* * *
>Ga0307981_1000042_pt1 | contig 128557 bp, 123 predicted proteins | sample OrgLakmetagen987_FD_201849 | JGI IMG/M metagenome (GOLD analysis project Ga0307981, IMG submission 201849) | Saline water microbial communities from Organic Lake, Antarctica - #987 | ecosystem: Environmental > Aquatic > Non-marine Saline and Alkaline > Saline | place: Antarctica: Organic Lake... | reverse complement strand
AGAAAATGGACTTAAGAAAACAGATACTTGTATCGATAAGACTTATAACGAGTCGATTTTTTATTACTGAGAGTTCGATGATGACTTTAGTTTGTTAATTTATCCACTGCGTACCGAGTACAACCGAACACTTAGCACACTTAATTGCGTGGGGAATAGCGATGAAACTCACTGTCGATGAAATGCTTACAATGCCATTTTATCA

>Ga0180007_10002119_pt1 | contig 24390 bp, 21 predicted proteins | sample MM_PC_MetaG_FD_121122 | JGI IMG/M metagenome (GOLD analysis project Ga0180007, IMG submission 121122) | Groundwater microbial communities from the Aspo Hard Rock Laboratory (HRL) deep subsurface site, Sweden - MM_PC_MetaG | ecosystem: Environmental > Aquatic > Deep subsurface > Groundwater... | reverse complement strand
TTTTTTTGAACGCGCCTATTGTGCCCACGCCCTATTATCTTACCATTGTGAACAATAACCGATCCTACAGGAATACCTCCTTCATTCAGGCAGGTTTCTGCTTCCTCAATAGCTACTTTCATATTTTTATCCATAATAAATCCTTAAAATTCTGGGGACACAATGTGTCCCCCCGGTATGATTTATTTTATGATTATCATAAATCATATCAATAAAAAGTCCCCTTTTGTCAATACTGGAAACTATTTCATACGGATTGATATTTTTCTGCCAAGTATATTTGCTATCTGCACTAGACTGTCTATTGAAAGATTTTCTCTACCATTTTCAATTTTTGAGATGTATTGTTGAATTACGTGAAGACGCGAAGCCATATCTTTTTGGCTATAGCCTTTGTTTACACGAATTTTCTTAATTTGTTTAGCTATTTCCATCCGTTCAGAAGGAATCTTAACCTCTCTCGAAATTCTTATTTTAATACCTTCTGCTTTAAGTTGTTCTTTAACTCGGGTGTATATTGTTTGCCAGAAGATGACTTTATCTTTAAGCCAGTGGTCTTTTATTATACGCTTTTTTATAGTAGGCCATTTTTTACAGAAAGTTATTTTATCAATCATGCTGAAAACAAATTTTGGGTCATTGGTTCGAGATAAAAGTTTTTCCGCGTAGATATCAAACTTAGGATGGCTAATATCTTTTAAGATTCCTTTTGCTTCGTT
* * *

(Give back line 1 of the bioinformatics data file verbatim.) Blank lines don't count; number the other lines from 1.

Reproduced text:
>Ga0307981_1000042_pt1 | contig 128557 bp, 123 predicted proteins | sample OrgLakmetagen987_FD_201849 | JGI IMG/M metagenome (GOLD analysis project Ga0307981, IMG submission 201849) | Saline water microbial communities from Organic Lake, Antarctica - #987 | ecosystem: Environmental > Aquatic > Non-marine Saline and Alkaline > Saline | place: Antarctica: Organic Lake... | reverse complement strand